Langhorne Slim & The Law – The Spirit Moves
Dualtone Records – 2017 (UK)
The Spirit Moves is the fifth album from the Nashville-based Sean Scolnick aka Langhorne Slim, originally released in 2015 the album is getting a UK reissue to coincide with his August tour (dates below).
Opening in a flurry with the romping title track featuring David Moore’s banjo and Mariachi horns, Slim serves up a joyful cocktail of folk, country, soul and blues, the album charting his journey to sobriety and being clean as well as finding strength in being single. Eight of the dozen tracks are co-penned with producer Kenny Siegal, among them the self-explanatory mid-tempo shuffling rhythm Changes with its intricate guitar lines.
By way of a musical shift, Put It Together is a soul-pop doo-wop influenced, piano-backed sway with horns again in evidence, while arranged for strings, the skittering Whisperin’ provides the post break up bitterness. Strangers scuffs up some rockabilly dust, complete with tremulous vocal delivery, while Life’s A Bell takes the pace down for another horns-blowing 50s soul swayer. Bells ring out again with Southern Bells, a rollicking charge of optimism with a galloping drum rhythm and an ooohing to the skies chorus as he sings “I never knew how steep the cliff was till I fell.”
The theme of a life reclaimed and the determination to take a hold also veins the slow march paced, piano-backed Strongman featuring one of his most soulful vocals. A similar sentiment that also underpins Wolves, which, based on a James Kavanaugh poem, features the confessional line “I’m tough enough to run with the bulls, yet I’m too gentle to live amongst wolves”, duly followed by a falsetto howl.
Arguably the most potent song comes with Airplane. It combines both hope and the lure of the wild side which, opening with simple piano and guitar, gradually swells on a tide of strings and percussion before ebbing back to calm as he sings how “Some people live trying to be forgiven, that might be life, oh but that ain’t livin’.”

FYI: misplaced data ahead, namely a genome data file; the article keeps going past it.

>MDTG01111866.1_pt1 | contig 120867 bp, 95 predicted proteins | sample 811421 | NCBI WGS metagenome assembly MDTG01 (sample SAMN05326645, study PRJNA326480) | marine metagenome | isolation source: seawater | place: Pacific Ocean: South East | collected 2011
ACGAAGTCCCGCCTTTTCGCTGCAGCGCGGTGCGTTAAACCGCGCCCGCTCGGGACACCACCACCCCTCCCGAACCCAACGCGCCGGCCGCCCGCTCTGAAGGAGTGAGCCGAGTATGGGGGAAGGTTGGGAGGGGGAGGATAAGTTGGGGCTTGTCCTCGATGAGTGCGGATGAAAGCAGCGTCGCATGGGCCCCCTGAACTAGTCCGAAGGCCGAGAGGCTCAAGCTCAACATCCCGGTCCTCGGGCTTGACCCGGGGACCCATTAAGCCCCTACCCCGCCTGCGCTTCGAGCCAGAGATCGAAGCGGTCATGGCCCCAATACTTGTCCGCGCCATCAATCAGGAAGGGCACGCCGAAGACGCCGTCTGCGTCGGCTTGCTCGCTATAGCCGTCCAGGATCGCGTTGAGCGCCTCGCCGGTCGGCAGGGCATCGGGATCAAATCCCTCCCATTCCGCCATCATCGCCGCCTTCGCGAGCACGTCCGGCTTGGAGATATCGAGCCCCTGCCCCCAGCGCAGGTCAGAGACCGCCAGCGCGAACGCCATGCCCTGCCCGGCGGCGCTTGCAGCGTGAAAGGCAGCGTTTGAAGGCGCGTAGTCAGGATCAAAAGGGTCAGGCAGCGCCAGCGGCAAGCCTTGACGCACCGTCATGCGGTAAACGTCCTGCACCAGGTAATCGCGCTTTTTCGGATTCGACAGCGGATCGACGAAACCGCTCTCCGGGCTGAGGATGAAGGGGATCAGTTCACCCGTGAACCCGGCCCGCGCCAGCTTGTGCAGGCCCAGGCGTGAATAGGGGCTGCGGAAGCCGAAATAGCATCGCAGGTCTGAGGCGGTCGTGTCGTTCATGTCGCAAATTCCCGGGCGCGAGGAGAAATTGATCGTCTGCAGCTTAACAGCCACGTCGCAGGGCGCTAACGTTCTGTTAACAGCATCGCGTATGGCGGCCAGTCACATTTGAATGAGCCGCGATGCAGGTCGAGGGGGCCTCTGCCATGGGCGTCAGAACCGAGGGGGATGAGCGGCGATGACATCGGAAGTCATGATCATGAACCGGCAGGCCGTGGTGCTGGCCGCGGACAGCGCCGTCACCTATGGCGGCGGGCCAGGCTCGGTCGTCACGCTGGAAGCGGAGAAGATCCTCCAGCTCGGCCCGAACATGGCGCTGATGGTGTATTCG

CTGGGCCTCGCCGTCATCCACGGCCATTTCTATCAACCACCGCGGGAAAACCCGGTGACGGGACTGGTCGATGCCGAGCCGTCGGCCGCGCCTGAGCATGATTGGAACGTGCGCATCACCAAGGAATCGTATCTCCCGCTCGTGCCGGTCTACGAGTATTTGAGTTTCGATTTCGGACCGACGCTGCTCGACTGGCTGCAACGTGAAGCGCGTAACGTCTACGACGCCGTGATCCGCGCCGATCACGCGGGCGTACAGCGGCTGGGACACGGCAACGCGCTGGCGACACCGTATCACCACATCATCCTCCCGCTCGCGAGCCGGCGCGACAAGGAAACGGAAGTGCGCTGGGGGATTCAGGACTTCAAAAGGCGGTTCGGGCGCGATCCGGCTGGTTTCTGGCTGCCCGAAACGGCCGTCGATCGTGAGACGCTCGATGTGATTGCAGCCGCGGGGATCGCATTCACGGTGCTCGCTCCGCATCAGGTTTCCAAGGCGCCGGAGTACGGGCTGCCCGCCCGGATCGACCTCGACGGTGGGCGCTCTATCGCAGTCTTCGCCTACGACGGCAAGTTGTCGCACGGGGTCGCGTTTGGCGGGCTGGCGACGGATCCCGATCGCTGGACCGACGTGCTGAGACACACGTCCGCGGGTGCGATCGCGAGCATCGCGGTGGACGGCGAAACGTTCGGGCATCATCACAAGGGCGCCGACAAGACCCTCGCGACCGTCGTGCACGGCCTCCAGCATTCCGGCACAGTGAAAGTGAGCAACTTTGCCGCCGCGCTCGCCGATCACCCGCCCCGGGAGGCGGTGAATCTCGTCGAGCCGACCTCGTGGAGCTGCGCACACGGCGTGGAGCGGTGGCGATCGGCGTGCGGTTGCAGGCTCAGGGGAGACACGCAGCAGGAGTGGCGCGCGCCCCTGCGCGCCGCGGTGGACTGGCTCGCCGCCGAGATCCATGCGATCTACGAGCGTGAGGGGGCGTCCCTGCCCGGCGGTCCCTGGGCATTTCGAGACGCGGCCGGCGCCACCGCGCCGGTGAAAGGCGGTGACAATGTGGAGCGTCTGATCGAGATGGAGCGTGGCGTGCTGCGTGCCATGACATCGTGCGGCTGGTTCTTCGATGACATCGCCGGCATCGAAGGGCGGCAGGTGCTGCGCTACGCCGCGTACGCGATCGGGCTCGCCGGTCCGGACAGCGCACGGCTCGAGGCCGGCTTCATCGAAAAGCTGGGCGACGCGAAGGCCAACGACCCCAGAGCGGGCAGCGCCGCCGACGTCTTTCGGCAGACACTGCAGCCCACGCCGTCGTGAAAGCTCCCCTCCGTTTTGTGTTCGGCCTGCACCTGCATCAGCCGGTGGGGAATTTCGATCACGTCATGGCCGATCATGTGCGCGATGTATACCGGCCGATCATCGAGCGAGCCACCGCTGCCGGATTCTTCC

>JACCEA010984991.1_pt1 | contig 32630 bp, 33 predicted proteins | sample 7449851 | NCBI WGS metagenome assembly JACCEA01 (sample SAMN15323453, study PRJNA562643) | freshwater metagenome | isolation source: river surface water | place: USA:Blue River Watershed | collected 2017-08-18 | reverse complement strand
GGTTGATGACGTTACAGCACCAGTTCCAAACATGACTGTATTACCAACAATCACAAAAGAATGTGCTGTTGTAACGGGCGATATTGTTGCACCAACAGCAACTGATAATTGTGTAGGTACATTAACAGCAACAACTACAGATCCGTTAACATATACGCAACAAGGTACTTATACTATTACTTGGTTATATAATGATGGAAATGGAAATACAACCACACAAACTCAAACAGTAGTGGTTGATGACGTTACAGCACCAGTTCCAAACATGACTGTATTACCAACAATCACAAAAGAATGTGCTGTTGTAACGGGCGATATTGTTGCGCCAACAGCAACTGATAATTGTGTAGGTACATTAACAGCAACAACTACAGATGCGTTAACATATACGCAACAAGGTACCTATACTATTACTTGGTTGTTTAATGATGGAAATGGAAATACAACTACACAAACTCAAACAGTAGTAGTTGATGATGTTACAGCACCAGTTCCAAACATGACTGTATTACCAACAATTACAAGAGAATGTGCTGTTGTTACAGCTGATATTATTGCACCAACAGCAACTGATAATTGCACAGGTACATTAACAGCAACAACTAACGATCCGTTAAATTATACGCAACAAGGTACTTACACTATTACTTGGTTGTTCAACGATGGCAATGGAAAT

It ends, however, on a simple, almost folk hymnal note of possible reconciliation and forgiveness, with himself as much as others, with the simple acoustic Meet Again. He acknowledges the crooked road to which he belongs but sings that “there’s nothing left for us to fear except ourselves and what we’ve done here”. He adds “If we should meet again, depending on where and when, I would hold you in my arms and take back all that I done wrong.”
He’s of the firm belief that being vulnerable does not make you weak, that there is a strength in defying the odds, or as he says, “It’s no fun relying on defenses, we get our kicks swingin’ for the fence”. This one knocks it out.
Langhorne Slim Tour Dates (Solo)
24th Aug – Empire, Belfast
25th Aug – Whelan’s, Dublin
26th Aug – Broadcast, Glasgow
28th Aug – The Cluny, Newcastle Upon Tyne 29th Aug – Komedia, Bath
31st Aug – O2 Academy, Islington, London 01st Sep – The Hope & Ruin, Brighton